The inflammatory rhetoric generated a flurry of press and laid the foundation for the announcement that News Corp. would begin charging for its online content. Last year, he hired Jonathan Miller, the former CEO of AOL, who, along with Murdoch’s son James, is leading a team of senior executives to develop an online pay model while negotiating an accord with Google. The plan, which is still evolving, envisions bundling all of News Corp.’s newspaper content and partnering with other publishers to deliver it to mobile devices and the coming crop of tablets. James, according to executives involved in the discussions, believes readers will pay for bundled content like viewers pay for cable television. “It’s very much like a cable thing,” one News Corp. executive explained. “If 5 million people around the world are willing to pay, that changes the economics of the industry.”
Meanwhile, Miller has also been in talks with Microsoft about possibly pulling all of News Corp.’s content from Google and signing an exclusive distribution deal with Bing. And if talks with Google break down, Murdoch is readying a lawsuit against them. “He’s pretty tightly wound up over Google and has been ready to sue them,” says a senior media executive who recently conferred with Murdoch. “He doesn’t trust them at all.”
Murdoch’s defiance invited speculation that he had lost it. And continued trouble at his MySpace division furthers this view. “Digital is out of his comfort zone,” a former senior MySpace executive says. “It’s much more the Wild West. He gets the raw-competition part of it, but he’s never been in a place where the business model isn’t clear. The destruction is just happening so fast.”
“Hats off to Murdoch. He’s serious about print journalism. He’s the last guy standing who believes in it.” —Former Times Editor Joe Lelyveld
After Murdoch concluded his remarks on this month’s earnings call, the line was opened to journalists’ questions. The first came from a writer from the Guardian, the liberal British paper that is a vocal proponent of giving away its content on the web. “I wonder what you think of people who think that newspapers are sleepwalking into oblivion if they feel that they can buck an irreversible trend of content becoming free?”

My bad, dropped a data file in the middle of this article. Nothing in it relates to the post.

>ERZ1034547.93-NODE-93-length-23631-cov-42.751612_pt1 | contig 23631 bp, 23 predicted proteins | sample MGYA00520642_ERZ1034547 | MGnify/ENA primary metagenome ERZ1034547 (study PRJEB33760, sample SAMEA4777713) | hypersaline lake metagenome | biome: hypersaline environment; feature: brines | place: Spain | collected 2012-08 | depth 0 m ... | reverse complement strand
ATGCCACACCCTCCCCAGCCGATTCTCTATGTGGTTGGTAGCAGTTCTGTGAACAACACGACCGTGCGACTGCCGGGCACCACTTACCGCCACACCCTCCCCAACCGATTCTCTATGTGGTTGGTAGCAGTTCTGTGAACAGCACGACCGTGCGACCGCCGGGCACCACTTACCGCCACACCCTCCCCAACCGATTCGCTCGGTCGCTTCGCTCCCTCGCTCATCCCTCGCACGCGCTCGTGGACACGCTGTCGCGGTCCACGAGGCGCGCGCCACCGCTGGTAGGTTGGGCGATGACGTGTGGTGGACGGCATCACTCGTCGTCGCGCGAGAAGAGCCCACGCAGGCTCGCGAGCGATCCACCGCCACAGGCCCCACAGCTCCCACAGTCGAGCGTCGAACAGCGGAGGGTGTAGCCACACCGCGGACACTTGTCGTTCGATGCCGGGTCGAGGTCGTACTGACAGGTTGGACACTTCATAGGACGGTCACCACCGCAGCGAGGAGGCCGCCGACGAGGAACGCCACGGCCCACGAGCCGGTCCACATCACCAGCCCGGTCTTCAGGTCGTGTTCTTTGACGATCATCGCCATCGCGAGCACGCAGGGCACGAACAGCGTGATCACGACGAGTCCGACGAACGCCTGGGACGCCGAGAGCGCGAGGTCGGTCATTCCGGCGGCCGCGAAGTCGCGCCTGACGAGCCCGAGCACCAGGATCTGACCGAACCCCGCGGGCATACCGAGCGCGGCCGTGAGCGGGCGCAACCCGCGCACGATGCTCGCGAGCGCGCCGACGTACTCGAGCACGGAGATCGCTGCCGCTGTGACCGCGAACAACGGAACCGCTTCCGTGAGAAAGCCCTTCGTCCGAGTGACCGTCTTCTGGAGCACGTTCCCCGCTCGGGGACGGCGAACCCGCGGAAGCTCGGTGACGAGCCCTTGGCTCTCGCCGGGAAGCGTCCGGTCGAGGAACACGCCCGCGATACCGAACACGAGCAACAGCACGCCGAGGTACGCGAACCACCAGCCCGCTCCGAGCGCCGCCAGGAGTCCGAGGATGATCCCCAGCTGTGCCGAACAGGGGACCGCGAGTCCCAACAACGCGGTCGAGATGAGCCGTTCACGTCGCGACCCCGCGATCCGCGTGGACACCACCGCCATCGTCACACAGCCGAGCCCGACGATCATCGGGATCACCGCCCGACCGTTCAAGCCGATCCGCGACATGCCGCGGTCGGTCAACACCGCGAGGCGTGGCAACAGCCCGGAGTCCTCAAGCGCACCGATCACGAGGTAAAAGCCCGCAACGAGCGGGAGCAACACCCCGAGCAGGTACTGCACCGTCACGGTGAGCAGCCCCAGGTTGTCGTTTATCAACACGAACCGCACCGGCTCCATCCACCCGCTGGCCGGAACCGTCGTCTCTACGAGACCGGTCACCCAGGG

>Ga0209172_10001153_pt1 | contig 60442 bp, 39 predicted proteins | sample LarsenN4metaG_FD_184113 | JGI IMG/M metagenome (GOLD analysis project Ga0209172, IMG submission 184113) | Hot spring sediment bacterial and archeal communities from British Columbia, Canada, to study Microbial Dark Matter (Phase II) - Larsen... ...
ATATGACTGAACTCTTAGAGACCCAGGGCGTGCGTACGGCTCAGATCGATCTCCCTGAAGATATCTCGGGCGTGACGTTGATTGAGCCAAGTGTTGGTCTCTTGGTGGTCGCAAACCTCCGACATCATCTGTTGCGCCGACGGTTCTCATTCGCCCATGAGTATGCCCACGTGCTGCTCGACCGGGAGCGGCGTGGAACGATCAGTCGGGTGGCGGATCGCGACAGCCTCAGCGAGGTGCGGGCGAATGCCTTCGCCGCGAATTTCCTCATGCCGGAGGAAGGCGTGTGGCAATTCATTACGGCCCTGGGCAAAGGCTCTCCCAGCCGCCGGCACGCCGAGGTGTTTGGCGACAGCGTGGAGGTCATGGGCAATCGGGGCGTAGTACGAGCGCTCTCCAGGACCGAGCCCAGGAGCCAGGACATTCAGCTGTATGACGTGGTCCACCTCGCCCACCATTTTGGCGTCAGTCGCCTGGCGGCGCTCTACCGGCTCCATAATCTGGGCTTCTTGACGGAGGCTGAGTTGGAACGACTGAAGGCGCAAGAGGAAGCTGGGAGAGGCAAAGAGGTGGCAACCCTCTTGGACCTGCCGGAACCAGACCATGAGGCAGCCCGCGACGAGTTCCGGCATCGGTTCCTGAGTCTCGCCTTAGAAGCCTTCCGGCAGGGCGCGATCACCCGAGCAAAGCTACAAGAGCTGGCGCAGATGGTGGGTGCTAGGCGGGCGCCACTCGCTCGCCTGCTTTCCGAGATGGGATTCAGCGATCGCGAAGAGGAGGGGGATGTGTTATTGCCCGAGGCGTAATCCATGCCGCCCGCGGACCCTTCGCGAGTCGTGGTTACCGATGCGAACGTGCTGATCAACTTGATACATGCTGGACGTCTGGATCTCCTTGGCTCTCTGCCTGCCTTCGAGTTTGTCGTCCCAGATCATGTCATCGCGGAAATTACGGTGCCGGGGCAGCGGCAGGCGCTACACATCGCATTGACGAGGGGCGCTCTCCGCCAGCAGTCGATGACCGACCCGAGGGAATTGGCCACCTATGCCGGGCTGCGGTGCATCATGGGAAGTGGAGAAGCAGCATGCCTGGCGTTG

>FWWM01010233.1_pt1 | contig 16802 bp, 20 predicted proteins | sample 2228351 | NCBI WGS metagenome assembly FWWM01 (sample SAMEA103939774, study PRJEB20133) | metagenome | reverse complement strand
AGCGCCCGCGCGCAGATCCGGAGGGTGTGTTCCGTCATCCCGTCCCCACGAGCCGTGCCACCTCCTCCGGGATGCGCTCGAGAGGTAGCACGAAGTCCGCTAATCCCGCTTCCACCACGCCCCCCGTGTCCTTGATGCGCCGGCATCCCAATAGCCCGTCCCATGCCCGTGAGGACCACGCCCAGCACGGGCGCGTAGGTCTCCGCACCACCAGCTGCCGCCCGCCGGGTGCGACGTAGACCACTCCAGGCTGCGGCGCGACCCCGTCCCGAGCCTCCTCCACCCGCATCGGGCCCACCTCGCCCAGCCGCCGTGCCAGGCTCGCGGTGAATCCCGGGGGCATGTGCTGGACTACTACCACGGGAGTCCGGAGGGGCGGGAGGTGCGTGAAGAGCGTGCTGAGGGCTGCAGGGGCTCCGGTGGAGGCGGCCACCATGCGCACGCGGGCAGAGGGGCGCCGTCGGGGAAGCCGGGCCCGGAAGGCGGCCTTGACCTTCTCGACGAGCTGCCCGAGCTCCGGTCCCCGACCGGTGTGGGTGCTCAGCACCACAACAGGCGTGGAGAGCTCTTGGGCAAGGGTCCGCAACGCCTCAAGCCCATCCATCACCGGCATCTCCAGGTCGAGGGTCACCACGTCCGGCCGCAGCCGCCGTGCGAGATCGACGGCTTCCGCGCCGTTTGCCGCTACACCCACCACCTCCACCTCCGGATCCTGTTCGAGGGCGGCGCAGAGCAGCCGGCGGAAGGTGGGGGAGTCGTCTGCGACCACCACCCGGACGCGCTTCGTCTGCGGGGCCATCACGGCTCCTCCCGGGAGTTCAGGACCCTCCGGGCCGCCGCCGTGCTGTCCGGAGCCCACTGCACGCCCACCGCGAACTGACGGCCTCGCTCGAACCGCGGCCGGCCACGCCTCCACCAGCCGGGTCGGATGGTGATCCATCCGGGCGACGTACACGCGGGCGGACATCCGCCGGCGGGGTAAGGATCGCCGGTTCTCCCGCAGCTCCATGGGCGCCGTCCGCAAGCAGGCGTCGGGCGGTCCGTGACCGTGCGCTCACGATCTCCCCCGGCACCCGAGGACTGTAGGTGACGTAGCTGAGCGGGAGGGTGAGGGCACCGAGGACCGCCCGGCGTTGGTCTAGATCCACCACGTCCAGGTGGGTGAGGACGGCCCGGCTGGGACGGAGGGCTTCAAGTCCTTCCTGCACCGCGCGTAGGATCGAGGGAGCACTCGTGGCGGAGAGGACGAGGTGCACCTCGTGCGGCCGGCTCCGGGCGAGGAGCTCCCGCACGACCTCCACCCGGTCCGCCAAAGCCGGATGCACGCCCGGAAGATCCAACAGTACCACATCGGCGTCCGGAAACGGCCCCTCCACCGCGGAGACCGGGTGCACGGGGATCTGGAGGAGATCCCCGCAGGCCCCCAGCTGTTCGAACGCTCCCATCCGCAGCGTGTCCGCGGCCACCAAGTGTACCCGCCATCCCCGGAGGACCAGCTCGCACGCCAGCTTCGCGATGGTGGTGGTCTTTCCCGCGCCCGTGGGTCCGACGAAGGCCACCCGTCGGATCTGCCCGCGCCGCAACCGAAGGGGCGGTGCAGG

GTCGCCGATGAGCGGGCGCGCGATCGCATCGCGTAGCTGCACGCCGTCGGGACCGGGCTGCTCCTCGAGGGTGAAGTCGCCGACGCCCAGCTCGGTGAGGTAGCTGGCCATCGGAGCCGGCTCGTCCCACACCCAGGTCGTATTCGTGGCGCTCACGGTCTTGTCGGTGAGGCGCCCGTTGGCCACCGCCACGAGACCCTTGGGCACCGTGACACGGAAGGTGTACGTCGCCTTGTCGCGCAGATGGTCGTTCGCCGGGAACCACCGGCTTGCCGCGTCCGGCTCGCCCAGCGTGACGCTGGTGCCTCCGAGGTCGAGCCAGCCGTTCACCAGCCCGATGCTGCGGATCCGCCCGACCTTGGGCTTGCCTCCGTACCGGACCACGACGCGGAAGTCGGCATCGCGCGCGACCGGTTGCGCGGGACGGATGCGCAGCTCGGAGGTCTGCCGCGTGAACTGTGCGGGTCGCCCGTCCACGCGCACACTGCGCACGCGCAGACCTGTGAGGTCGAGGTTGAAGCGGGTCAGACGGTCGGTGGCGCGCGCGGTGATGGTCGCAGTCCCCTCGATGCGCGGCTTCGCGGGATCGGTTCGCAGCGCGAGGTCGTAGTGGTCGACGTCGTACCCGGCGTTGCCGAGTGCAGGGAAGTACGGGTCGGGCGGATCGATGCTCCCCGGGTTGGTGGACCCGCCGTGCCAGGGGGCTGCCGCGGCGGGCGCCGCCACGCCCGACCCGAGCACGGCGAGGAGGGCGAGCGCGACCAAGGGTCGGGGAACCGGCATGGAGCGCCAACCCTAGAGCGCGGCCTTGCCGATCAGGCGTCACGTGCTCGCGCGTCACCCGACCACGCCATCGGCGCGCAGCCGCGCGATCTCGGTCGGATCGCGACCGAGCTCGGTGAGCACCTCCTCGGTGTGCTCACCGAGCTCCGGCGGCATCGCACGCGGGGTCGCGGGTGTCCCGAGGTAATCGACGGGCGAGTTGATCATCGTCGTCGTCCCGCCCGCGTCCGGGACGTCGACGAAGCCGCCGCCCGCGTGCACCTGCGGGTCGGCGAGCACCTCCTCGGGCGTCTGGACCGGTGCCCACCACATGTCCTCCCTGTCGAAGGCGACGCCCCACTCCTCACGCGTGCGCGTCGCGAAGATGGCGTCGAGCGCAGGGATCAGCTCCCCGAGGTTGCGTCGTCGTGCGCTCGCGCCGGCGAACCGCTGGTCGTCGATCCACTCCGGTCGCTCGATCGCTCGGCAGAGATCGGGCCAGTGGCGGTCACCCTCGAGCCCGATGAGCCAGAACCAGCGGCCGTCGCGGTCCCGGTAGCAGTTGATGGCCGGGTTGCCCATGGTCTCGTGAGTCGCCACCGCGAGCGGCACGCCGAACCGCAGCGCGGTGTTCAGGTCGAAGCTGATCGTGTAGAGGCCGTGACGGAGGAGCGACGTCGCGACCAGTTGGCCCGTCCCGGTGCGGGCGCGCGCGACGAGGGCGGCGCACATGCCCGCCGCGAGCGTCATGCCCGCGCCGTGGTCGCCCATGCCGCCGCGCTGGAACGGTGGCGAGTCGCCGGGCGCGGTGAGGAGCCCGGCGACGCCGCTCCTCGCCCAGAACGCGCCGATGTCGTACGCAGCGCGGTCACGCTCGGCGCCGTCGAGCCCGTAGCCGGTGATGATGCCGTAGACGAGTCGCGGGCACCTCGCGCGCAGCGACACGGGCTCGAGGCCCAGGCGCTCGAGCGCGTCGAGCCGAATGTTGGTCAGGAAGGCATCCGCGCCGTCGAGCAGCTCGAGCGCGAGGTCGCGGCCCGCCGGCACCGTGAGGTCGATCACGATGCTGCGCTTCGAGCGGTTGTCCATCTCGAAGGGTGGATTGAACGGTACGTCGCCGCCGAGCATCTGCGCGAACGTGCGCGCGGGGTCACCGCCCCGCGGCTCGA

“I think that sounds like b.s. to me,” Murdoch said.
“So you think that free-content strategy is not going to work?”
The operator called on the next reporter. This discussion was over.
As Murdoch shores up his barricades and directs his raiding parties, his ambitious adult children wait, often restively, for their chance to lead. Rupert, intentionally or not, hasn’t always made it easy for them. His daughter Prudence has never played a substantial role in the family business. In 2000, Elisabeth, unhappy at BSkyB, the British pay-television service in which Murdoch holds a 35 percent stake, left the company and branched out on her own. (Her firm, Shine, is a tremendously successful television production house.) Lachlan walked away from the throne in 2005, resigning as deputy COO of News Corp. after clashing with Roger Ailes and then–News Corp. president Peter Chernin, feeling that his father wouldn’t back him up.
That leaves James as heir apparent. James became aware of the pressures of being a Murdoch from a young age and developed a suspicion of the press. As a 15-year-old intern at the Sydney Mirror, one of Murdoch’s papers, he was photographed dozing on a couch during a press conference. The rival Sydney Morning Herald trumpeted the photo on its front page the following day. Born in London and raised in New York, James had a peripatetic childhood. He attended Horace Mann, an intellectual hothouse filled with children of New York’s elite, yet he never made much of his family’s famous name, preferring an outsider, artist persona. James was into music and wore long black wool trench coats and Chuck Taylors. He bleached his hair blond. “He was that type in the John Hughes movie that was the really cool, aloof guy,” a schoolmate recalls.
James studied film at Harvard and briefly roomed with Jesse Angelo, who would go on to become managing editor of the New York Post. But James dropped out shortly before graduating and, along with a pair of Horace Mann classmates, launched Rawkus, a hip-hop label that put out groundbreaking acts like Mos Def and Talib Kweli. For a moment, it looked like James would pursue a career outside the family empire.
But Rupert lured him back. In 1996, he bought Rawkus and installed James to run News Corp.’s fledgling dot-com ventures. James became something of an evangelist for the Internet. He inhabited the image of a new-media intellectual, favoring tailored black suits and thick-framed glasses. An interviewer for The Industry Standard in a 1999 profile noted that a copy Don DeLillo’s Underworld and the latest issue of Granta were in plain view in James’s Chelsea offices. But when the dot-com bubble burst in 2000, News Corp. gutted its Internet division. The leftover furniture was transferred to its book publisher HarperCollins.